I used Peanut for riding lessons and girl scout visits, but Anna was very elderly, and Dion was so excitable that he wasn't suitable. They both missed Peanut, but it was Anna that cried for her, and paced the fenceline waiting for her to come back. Here, Anna and Dion wait anxiously for the girlscout visit in April of 2009 to finish...
Anna was an easy keeper during her years here. She ate well; only needed trims (although trimming her hind feet was difficult as she had trouble lifting those legs, particularly at first). Her manners were impeccable, even small children handled her easily. We think her vision was failing during her time here, and perhaps she was actually close to blind by her last days. She seemed for her last year here to become a little disoriented at day's end, and would stand waiting for someone to lead her into her stall.
Anna was never an "earning" horse, as best I can tell from the records availble. She was never a lesson horse, although apparently the children of her former owner rode her; she wasn't a breeding mare although she was recorded as pregnant at least once; she wasn't a race horse, or a riding-stable horse. She lived a quiet and largely neglected life, with far more starvation than I would wish on anyone. But her spirit and will to live was strong, and she endured. She was a good friend to Tango. Once here, she gave her loyalty to Peanut and Dion. She was well-behaved and cooperative with people, and made few demands. She was a good person. And that should be all one has to do to "earn" decent treatment.
I loved the little Anna-banana and watched her happiness in TGC's herd with great satisfaction. She was a lady, and a joy to have around. In her last hours, as her body failed her, she stood still for her treatment, and enjoyed her massage and grooming, all I could do for her in her final time.
As her days came to a close, she seemed to revert .... splashing playfully in her water barrel, and when I allowed it, walking into Peanut's stall to stand close to her, tucking her head into Peanut's side. Like a foal. I think mother nature took Anna's mind before her body, allowing her to slide gently out of this life - and I hope that she was able to find Tango again. She is so missed...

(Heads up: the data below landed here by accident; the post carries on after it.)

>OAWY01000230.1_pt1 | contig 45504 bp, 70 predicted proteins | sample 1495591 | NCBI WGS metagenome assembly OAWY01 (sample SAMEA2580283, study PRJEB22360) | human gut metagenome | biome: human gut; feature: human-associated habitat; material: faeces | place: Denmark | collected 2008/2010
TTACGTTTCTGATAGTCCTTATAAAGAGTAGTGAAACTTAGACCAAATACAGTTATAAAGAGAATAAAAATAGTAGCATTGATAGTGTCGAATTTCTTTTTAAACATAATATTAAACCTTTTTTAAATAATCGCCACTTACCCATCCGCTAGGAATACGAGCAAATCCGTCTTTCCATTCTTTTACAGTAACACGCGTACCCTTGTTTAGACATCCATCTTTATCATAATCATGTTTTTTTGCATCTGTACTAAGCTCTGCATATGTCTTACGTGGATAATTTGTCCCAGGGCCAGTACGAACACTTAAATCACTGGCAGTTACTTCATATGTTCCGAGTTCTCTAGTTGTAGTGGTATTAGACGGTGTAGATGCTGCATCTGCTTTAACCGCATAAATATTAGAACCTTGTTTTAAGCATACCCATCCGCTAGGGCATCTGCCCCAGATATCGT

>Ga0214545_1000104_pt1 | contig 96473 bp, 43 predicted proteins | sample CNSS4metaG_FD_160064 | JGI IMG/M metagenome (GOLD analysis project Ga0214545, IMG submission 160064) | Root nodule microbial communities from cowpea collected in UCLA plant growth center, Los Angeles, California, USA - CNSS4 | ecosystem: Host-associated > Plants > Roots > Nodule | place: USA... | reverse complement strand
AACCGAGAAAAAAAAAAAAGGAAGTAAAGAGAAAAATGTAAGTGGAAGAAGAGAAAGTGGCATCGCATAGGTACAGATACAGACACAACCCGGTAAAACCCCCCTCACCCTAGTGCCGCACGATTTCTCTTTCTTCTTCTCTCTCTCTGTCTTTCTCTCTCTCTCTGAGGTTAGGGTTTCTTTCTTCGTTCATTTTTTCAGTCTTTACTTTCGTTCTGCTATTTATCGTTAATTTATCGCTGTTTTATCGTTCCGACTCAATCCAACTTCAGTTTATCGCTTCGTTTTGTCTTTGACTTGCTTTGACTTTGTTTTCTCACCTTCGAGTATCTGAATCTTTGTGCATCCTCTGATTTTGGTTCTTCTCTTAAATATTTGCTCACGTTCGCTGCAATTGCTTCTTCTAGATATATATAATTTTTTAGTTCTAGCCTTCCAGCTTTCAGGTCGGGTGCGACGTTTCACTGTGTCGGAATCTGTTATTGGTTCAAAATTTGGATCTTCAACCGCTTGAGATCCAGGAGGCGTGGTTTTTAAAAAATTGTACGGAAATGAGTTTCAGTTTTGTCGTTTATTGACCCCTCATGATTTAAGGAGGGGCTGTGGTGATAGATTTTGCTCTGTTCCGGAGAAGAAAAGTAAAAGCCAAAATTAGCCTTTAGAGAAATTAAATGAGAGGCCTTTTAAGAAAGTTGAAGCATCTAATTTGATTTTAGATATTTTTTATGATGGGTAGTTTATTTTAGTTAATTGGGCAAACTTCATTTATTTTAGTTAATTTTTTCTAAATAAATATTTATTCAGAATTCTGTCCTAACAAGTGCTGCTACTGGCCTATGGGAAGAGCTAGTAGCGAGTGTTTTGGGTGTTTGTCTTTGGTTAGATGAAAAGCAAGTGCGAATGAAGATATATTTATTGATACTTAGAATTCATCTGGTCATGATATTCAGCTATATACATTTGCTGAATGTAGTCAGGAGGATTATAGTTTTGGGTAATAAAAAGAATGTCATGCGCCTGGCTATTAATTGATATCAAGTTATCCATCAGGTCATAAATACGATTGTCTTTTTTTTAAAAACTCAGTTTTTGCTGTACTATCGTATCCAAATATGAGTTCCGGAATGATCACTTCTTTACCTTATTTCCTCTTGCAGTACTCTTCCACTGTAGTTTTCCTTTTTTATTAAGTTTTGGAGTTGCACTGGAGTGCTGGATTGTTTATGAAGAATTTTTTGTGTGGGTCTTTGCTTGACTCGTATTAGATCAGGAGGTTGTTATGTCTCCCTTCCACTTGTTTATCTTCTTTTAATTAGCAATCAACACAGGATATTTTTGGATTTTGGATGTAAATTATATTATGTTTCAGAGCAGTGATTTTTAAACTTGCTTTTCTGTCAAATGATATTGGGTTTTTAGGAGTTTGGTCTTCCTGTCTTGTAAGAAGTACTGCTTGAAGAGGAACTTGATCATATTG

© 2011 - The Golden Carrot is a 501c3 public benefit charity
Many horses come to TGC ill, abused, starved. Right is Duke in July of 2008, and below is him again 2 months later. We CAN make a difference, with your help.
The Golden Carrot is home to 37 horses and 2 donks at this time.
First and foremost: The Golden Carrot was hoping for a donation of land but after a decade, it seemed clear that we weren't going to get that. I'd been saving every penny hoping to have travel expenses, but decided to use it as a downpayment. Then came up against the hard truth that no lenders will lend to a 501c3. No matter what. So in the end, after countless hours on all the real estate sites, I found, and purchased, 130 acres in Snowflake AZ. It is raw land, and while I have enough to get the well drilled and operational, and the property fenced, we still need your help. Stalls will cost a lot to build. Tractor work to level a site, materials, someone to build, trenching water lines and electric etc. Any donation you can make to help with these costs will be so much appreciated.
Or - do you have pipe corral panels you can donate? When we get to that point, would you be willing to help us transport our equine residents to their new digs?
Secondly, donations, big or small, one-time or monthly, including sponsorships. If donations could swell a little, I could afford to offer an actual salary to a helper, and should we get to that land, I will need a helper!
Or maybe someone knows a big company that wants to sponsor us with one big donation (we could use that for the land!!)